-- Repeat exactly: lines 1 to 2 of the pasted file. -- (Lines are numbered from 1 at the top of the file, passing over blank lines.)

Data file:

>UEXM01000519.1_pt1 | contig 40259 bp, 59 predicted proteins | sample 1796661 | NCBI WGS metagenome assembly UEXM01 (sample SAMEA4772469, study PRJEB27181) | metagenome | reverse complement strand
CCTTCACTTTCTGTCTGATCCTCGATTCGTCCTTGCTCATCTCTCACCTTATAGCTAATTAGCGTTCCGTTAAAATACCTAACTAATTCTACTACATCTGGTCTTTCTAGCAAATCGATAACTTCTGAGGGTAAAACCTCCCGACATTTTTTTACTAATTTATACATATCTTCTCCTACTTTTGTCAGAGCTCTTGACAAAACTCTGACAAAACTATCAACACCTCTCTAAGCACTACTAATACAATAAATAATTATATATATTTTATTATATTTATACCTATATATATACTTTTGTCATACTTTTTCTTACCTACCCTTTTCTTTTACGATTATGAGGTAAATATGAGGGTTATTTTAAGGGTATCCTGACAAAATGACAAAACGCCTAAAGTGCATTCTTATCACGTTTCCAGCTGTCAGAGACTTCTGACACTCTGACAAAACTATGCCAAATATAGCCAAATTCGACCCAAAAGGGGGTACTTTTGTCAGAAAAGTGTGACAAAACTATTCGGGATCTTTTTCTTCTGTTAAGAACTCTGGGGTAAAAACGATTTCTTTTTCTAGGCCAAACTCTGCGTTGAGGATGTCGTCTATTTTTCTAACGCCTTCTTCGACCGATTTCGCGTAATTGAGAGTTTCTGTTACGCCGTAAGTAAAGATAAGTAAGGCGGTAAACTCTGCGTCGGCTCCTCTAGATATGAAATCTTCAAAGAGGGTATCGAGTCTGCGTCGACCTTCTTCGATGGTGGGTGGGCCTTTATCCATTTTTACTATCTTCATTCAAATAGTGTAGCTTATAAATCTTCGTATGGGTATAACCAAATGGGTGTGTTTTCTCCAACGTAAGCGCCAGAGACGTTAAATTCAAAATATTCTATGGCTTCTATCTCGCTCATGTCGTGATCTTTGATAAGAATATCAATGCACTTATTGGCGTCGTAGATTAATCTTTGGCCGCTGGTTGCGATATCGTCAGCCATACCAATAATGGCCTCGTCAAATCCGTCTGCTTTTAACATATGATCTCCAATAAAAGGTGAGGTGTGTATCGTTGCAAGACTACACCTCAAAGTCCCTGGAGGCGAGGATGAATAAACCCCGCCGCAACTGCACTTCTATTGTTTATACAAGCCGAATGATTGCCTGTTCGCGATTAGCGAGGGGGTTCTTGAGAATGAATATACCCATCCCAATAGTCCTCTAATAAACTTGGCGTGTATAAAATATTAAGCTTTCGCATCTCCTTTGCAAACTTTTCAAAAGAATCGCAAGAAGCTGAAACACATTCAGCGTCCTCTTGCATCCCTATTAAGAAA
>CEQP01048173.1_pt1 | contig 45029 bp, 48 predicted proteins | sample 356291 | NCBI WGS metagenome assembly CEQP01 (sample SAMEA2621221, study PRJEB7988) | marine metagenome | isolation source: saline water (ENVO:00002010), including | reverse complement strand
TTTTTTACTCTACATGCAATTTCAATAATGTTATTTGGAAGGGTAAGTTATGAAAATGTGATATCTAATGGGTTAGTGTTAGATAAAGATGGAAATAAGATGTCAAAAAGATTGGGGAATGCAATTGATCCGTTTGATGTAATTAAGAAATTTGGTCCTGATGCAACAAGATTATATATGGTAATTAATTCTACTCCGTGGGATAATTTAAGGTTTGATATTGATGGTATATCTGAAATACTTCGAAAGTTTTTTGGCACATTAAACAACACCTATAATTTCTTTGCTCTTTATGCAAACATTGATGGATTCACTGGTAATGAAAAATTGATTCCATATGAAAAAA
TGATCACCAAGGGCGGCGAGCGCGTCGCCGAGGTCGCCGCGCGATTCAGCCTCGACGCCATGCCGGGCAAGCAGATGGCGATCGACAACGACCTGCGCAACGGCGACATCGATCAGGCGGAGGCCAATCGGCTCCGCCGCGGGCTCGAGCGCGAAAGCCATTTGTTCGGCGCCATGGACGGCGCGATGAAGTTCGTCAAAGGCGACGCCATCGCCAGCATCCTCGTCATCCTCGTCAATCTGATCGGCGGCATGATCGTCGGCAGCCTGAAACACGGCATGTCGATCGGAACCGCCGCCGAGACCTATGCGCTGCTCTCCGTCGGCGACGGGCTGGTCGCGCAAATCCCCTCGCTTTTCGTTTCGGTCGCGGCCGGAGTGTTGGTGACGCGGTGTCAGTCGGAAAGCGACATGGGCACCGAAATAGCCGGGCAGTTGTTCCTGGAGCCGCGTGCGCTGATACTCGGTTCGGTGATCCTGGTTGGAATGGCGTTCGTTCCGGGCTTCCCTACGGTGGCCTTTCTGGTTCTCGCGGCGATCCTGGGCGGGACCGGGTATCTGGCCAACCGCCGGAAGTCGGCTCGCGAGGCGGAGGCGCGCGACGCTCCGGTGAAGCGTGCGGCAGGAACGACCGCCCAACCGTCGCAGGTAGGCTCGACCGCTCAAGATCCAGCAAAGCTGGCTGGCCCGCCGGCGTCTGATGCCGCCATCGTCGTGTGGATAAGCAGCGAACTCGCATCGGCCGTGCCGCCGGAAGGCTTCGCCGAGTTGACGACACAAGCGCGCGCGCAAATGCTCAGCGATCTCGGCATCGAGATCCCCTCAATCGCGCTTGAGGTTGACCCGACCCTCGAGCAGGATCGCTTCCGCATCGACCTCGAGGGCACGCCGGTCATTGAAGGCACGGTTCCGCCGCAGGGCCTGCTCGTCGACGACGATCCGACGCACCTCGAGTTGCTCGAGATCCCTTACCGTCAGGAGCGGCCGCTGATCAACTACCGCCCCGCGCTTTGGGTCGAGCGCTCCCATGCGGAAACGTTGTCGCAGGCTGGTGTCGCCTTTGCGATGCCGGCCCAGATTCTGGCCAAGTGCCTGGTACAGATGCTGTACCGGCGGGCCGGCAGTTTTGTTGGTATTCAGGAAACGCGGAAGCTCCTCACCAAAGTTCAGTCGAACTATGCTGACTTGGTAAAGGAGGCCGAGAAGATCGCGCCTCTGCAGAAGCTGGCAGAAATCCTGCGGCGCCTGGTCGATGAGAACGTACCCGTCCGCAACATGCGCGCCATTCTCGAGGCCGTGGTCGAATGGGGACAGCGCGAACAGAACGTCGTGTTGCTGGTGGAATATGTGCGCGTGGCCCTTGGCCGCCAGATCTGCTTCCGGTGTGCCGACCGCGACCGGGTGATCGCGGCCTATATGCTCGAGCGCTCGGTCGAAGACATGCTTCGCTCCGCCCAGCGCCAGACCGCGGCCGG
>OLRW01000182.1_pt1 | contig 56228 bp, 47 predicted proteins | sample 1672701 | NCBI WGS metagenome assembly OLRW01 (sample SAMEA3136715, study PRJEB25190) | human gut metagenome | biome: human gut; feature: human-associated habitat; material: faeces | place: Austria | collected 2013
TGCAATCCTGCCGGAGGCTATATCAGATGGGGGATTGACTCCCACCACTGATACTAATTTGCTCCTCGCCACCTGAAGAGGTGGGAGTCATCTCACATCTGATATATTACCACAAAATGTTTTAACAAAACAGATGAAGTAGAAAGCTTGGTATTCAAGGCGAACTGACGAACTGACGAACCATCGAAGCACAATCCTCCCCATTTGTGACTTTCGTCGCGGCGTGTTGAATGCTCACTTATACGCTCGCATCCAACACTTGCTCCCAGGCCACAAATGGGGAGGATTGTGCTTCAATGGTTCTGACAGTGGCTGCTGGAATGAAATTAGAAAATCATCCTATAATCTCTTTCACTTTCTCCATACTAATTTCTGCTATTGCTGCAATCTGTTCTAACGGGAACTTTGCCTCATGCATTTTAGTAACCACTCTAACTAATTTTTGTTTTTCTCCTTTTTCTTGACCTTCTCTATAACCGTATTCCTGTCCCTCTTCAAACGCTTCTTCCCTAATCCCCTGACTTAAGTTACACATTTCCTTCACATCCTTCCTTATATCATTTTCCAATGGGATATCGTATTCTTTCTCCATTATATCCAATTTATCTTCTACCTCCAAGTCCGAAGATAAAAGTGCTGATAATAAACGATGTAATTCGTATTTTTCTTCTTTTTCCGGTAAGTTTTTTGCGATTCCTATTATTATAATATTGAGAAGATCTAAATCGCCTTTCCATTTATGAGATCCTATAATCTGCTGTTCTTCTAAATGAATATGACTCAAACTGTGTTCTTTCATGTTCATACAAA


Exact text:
>UEXM01000519.1_pt1 | contig 40259 bp, 59 predicted proteins | sample 1796661 | NCBI WGS metagenome assembly UEXM01 (sample SAMEA4772469, study PRJEB27181) | metagenome | reverse complement strand
CCTTCACTTTCTGTCTGATCCTCGATTCGTCCTTGCTCATCTCTCACCTTATAGCTAATTAGCGTTCCGTTAAAATACCTAACTAATTCTACTACATCTGGTCTTTCTAGCAAATCGATAACTTCTGAGGGTAAAACCTCCCGACATTTTTTTACTAATTTATACATATCTTCTCCTACTTTTGTCAGAGCTCTTGACAAAACTCTGACAAAACTATCAACACCTCTCTAAGCACTACTAATACAATAAATAATTATATATATTTTATTATATTTATACCTATATATATACTTTTGTCATACTTTTTCTTACCTACCCTTTTCTTTTACGATTATGAGGTAAATATGAGGGTTATTTTAAGGGTATCCTGACAAAATGACAAAACGCCTAAAGTGCATTCTTATCACGTTTCCAGCTGTCAGAGACTTCTGACACTCTGACAAAACTATGCCAAATATAGCCAAATTCGACCCAAAAGGGGGTACTTTTGTCAGAAAAGTGTGACAAAACTATTCGGGATCTTTTTCTTCTGTTAAGAACTCTGGGGTAAAAACGATTTCTTTTTCTAGGCCAAACTCTGCGTTGAGGATGTCGTCTATTTTTCTAACGCCTTCTTCGACCGATTTCGCGTAATTGAGAGTTTCTGTTACGCCGTAAGTAAAGATAAGTAAGGCGGTAAACTCTGCGTCGGCTCCTCTAGATATGAAATCTTCAAAGAGGGTATCGAGTCTGCGTCGACCTTCTTCGATGGTGGGTGGGCCTTTATCCATTTTTACTATCTTCATTCAAATAGTGTAGCTTATAAATCTTCGTATGGGTATAACCAAATGGGTGTGTTTTCTCCAACGTAAGCGCCAGAGACGTTAAATTCAAAATATTCTATGGCTTCTATCTCGCTCATGTCGTGATCTTTGATAAGAATATCAATGCACTTATTGGCGTCGTAGATTAATCTTTGGCCGCTGGTTGCGATATCGTCAGCCATACCAATAATGGCCTCGTCAAATCCGTCTGCTTTTAACATATGATCTCCAATAAAAGGTGAGGTGTGTATCGTTGCAAGACTACACCTCAAAGTCCCTGGAGGCGAGGATGAATAAACCCCGCCGCAACTGCACTTCTATTGTTTATACAAGCCGAATGATTGCCTGTTCGCGATTAGCGAGGGGGTTCTTGAGAATGAATATACCCATCCCAATAGTCCTCTAATAAACTTGGCGTGTATAAAATATTAAGCTTTCGCATCTCCTTTGCAAACTTTTCAAAAGAATCGCAAGAAGCTGAAACACATTCAGCGTCCTCTTGCATCCCTATTAAGAAA